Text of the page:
NEFF I wish you'd tell me what's engraved on that anklet.
PHYLLIS Just my name.
NEFF As for instance?
NEFF Phyllis. I think I like th NEFF I wish you'd tell me what's engraved on that anklet.
PHYLLIS Just my name.
NEFF As for instance?
NEFF Phyllis. I think I like that.
PHYLLIS But you're not sure?
NEFF I'd have to drive it around the block a couple of times.
PHYLLIS There's a speed limit in this state, Mr. Neff. Forty-five miles an hour.
NEFF How fast was I going, officer?
PHYLLIS I'd say about ninety.
NEFF Suppose you get down off your motorcycle and give me a ticket.
PHYLLIS Suppose I let you off with a warning this time.
NEFF Suppose it doesn't take.
PHYLLIS Suppose I have to whack you over the knuckles.
NEFF Suppose I bust out crying and put my head on your shoulder.
This itty bitty 69 page book explains how Billy Wilder hired Raymond Chandler to co-write the script which took James M Cain’s magazine serial and blowtorched it into something delicate, delicious and dangerous. It wasn’t an easy process:
One day Chandler did not appear for work. Instead he delivered an ultimatum scribbled on a yellow legal pad. It was a list of Wilder’s offences against decorum, and the novelist demanded that the director forswear all of them, including peremptory demands unaccompanied by the word “please”, that Chandler close an open door or adjust the Venetian blinds
Chandler’s final assessment of his gig with Billy :
[It was] an agonizing experience, and has probably shortened my life, but I learned from it as much about screen writing as I am capable, which is not much. ...more
I had thought all you needed to know about Jeffrey Dahmer was in 1) The Shrine of Jeffrey Dahmer by Brian Masters 2) A Father’s Story by Lionel Dahmer 3)I had thought all you needed to know about Jeffrey Dahmer was in 1) The Shrine of Jeffrey Dahmer by Brian Masters 2) A Father’s Story by Lionel Dahmer 3) The Stone Phillips interview with Mr and Mrs Dahmer and Jeffrey available on youtube But now comes this peculiar addition, a graphic novel about the author’s friendship (kind of) with JD during his high school years at Eastview Junior High School in Bath, Ohio. This was the kind of friendship where a group of guys fairly low down in the social hierarchy adopt a mascot even lower down and more despised than they are. Jeffrey was the freak they adopted. What made him a freak at the age of 15 and 16?
He threw fake epileptic fits and mimicked the slurred speech and spastic tics of someone with cerebral palsy
He would do this in the cafeteria or in the corridors in order to entertain his classmates, who otherwise entirely ignored him.
Looking back on it know, knowing what we know, it seems incomprehensible that Dahmer could get away with such bizarre behavior. But it’s not as if he was the only freak at school.
Backderf develops his argument very carefully and convincingly – Jeffrey Dahmer fairly quickly went completely insane when he was a teenager and there was no adult intervention, because in those days, adults did not take any notice of kids. They would see right through them. The parents were involved in their own bitter fighting, which ended in a very nasty divorce. The teachers (some of whom were young stoners like the students) either turned a blind eye or were oblivious to Jeff’s weird behavior and also the fact that he was mostly drunk at school (he had no problem getting hold of alcohol).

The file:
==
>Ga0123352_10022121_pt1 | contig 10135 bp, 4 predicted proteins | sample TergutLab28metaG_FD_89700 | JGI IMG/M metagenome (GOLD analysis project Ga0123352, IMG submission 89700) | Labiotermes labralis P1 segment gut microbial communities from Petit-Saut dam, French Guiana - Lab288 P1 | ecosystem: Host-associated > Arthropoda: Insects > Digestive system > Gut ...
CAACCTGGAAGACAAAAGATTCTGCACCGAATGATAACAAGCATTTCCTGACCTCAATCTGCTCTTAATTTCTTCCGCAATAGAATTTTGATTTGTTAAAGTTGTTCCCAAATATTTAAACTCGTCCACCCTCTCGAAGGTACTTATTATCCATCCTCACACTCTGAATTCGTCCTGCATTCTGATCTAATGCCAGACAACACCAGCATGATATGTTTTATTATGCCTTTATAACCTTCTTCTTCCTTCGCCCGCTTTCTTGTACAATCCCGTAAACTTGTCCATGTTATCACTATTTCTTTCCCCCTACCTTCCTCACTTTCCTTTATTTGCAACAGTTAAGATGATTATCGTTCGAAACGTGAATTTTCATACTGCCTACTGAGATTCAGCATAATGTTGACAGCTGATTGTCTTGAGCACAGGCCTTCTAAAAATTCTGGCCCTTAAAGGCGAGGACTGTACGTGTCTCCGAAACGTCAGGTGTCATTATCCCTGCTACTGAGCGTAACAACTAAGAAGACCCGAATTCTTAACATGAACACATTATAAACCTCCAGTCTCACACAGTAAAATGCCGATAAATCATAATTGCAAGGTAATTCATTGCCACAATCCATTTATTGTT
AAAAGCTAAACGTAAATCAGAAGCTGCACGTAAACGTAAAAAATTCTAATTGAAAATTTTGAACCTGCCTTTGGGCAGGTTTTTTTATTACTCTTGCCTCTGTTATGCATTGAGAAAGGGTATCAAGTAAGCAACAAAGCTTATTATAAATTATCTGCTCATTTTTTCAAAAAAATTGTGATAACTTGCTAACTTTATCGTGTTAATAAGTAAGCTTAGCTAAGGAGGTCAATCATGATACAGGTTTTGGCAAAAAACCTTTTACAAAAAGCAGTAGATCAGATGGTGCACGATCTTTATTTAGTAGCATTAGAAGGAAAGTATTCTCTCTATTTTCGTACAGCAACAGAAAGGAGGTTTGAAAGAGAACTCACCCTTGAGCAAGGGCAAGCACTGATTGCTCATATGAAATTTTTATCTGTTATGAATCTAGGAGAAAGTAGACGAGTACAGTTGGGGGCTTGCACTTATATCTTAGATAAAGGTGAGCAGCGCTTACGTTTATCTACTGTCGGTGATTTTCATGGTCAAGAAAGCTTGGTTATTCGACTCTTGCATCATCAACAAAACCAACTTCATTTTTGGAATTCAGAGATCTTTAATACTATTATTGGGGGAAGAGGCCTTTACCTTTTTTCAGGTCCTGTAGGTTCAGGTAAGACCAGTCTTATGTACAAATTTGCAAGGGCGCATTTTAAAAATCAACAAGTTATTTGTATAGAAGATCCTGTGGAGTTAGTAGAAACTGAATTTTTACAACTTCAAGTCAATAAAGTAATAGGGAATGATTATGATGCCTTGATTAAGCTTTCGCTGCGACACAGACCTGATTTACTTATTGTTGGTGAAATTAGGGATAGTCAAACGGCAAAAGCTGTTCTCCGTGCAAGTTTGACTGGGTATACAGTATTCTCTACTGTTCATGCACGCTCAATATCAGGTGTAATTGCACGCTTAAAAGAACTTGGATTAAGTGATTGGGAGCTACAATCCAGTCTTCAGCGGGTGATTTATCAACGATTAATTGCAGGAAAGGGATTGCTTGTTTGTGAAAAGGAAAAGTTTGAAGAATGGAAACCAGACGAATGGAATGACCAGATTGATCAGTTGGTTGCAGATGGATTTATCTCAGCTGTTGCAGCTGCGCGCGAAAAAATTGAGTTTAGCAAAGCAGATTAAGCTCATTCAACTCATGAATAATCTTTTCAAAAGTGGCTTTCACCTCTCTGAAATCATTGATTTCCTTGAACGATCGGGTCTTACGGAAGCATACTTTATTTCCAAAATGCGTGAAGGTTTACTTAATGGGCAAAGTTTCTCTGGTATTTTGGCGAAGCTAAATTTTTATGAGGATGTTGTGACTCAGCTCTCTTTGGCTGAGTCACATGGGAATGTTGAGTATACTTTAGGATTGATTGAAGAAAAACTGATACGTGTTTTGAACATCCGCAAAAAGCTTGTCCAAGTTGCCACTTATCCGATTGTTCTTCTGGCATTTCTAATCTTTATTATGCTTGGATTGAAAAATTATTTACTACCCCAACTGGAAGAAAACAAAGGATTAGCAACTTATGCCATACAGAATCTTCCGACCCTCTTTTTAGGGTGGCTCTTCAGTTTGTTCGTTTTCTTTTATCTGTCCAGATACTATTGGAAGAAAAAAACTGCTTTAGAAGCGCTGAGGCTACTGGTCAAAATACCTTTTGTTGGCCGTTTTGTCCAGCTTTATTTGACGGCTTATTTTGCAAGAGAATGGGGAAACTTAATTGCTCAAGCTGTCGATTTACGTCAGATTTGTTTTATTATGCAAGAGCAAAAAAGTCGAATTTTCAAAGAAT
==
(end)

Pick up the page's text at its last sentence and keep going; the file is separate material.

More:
So when Jeff was 18 the father left the house, then the mother left with the younger brother, and Jeff was all alone. No friends now, having left high school. Father moved back to the house in a couple of months. As the devil makes work for idle hands, that’s when Jeff killed his first young male, who was a hitch-hiker, on 15 June 1978.
Backderf illustrates an incident which happened three days later, when Jeff was trying to dispose of the corpse. The cops stopped Jeff in the middle of the night while he had bags containing the remains in the back of the car smelling to high heaven. Instead of taking a look at the offending items, and making a grisly discovery, the cops gave Jeff a sobriety test and a citation for drifting over the centre line. Just imagine, they could have saved the lives of Jeff’s next sixteen victims, but again, the adults of Bath, Ohio weren’t paying any kind of attention.
This subject is extremely lurid but My Friend Dahmer is sober and thoughtful. At the heart of the story is the problem that you really never do know what’s happening with your son, your friend, your brother, your husband, your colleague, your boss, your father, your sister, your mother, your partner. As the Chiffons sang in May 1965, when Jeff was 5 years old
Nobody knows what’s going on in my mind but me ...more
Here's a strange one - this is a mindmelting gorgeous illustrated kids book from 1907 and let me just brag here that I have an original edition, yes sHere's a strange one - this is a mindmelting gorgeous illustrated kids book from 1907 and let me just brag here that I have an original edition, yes sir, yes ma'am, bought for a song in an old bookshop many years ago. The catch here is that these ballads are told by the child to the parent in a fairly teeth-on-edge cutesey 1907 way, but it really works. Another odd thing was that the author was a prominent socialist, although I find not much proselytising going on in here.
But alas, those Edwardians could not keep from racism for long, and modern readers coming across "The Bishump, The Lion and the Crocumdile" will be spluttering their latte macchiato all over the place. It's such a shame as the illustrations are so brilliant.
The five stars are for the non-racist ballads. ...more